24 February 2017
“I do have faith!” cries the desperate father as his poor dumb son lies writhing on the ground. “Help the little I have.”
With Lent just over the hill, these lines seem a good place to start the long climb that leads up to Easter. Can one increase the faith we have? Or were we given just so much, a finite helping? Perhaps we have lost some and need to encourage what’s left to grow? Or worse, have we lost it altogether?
Surely even what we have could be improved upon? The father of the deaf and dumb boy certainly believed so when he asked for help. And he got it: his son was healed.
We are told that “Good works” are the sign of faith, associated in my mind with baskets of treats for the poor, jams, knitted comforters, soap and maybe a pie or two. “Visiting the sick” and “pitying widows and orphans” arouses the same Victorian imagery.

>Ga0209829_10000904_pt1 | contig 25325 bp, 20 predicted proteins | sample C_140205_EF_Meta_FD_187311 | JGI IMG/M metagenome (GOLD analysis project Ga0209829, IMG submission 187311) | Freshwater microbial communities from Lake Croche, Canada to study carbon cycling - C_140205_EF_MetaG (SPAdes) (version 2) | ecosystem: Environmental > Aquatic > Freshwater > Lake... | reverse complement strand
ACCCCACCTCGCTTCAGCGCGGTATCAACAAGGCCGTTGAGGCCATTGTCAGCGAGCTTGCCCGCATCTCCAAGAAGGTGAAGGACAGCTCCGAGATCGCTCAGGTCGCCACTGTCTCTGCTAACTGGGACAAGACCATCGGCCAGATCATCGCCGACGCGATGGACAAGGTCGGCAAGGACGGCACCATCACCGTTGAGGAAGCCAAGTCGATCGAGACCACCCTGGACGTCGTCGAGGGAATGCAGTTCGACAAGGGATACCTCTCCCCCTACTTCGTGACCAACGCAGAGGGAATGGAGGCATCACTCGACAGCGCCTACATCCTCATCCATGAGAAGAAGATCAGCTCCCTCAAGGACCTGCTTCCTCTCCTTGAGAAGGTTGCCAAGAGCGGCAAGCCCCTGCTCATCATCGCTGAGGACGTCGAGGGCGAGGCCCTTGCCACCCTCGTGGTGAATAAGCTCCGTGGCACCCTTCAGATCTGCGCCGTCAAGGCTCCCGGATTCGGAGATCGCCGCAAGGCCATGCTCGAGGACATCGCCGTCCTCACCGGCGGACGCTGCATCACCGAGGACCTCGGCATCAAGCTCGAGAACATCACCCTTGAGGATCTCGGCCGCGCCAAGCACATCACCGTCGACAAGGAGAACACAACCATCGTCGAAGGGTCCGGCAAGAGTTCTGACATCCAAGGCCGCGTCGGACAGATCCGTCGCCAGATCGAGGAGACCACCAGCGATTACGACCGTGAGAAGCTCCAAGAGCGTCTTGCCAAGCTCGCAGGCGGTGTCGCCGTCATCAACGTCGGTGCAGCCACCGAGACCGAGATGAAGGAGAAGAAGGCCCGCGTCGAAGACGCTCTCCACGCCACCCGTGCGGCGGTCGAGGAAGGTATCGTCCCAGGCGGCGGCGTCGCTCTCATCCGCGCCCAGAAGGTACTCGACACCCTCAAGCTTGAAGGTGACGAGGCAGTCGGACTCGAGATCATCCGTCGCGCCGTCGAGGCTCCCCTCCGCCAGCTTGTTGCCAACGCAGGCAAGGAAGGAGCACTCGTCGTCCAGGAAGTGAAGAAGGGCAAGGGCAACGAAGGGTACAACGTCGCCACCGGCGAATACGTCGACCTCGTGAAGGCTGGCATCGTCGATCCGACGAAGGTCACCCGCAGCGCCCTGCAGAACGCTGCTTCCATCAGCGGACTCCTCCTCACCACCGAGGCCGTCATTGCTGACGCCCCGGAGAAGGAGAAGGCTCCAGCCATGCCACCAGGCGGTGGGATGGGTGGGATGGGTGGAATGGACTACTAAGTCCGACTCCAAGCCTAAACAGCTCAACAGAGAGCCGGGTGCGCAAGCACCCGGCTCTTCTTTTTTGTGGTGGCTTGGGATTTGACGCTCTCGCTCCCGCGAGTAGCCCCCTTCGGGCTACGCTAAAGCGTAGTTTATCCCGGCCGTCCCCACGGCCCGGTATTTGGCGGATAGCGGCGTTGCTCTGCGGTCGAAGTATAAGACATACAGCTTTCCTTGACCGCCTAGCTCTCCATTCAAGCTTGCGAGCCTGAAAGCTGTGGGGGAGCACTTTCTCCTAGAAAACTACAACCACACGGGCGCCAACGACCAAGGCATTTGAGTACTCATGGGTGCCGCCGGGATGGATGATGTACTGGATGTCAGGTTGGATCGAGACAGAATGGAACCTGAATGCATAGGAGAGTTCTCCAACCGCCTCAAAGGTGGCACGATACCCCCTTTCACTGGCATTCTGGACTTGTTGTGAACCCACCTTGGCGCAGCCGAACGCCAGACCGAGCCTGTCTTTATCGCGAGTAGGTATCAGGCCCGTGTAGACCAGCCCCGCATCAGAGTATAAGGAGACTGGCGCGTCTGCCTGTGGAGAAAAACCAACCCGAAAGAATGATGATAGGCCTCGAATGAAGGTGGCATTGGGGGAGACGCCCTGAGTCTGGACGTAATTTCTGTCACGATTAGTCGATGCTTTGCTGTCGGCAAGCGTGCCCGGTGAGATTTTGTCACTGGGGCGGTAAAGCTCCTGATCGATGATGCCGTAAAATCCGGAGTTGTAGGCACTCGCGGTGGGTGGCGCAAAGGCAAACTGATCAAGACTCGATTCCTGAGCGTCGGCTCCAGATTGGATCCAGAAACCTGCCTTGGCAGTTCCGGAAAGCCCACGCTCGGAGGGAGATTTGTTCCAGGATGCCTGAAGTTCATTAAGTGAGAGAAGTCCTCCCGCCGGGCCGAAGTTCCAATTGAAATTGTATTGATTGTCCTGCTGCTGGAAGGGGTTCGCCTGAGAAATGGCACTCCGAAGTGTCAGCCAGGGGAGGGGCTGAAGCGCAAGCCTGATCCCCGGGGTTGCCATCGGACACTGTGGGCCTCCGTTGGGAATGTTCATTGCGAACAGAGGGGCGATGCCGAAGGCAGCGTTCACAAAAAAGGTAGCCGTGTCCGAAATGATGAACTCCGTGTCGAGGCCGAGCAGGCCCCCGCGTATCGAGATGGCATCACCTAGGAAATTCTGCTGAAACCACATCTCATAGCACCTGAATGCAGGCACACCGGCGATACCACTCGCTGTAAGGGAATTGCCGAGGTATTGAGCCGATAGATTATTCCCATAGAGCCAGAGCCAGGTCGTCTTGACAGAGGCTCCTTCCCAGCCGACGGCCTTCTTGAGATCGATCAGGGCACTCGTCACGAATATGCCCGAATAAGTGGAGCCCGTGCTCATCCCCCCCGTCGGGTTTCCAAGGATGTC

Surely “good works” means charity? Not only shelling out cash, which is I find easier than dispensing goodwill to a cranky relation, an awkward, disruptive neighbor, or a disreputable drunk.
We might burnish up our faith by attending the Lent talks, or extra devotions almost certainly laid on in the parish. Or what about reading? Hunting for an accessible Commentary on St Mark’s gospel (chosen because it’s the shortest) I found Mary Healy’s book, The Gospel of Mark, published in 2008. It’s just the ticket and sheds light on many puzzling references and occasions without being pedantic. I’m sure you can suggest other titles.
St Thomas Aquinas writes:
“To one who has faith, no explanation is necessary.
To one without, no explanation is possible.”
Very black and white is St Thomas Aquinas, no grey areas. Uncompromising.
Still relaxing in the mellow afterglow of Christmas (there are two boxes of chocs left in Santa’s Grotto) I am in no way ready for the season of penance. I don’t like it one bit. It is accusatory, uncomfortable, and there’s nowhere to hide.
We are enjoined to practise “Prayer, fasting and almsgiving” in the forty days of Lent: a tough call for even 4 days, let alone 40.
I fear we may have to revisit this subject.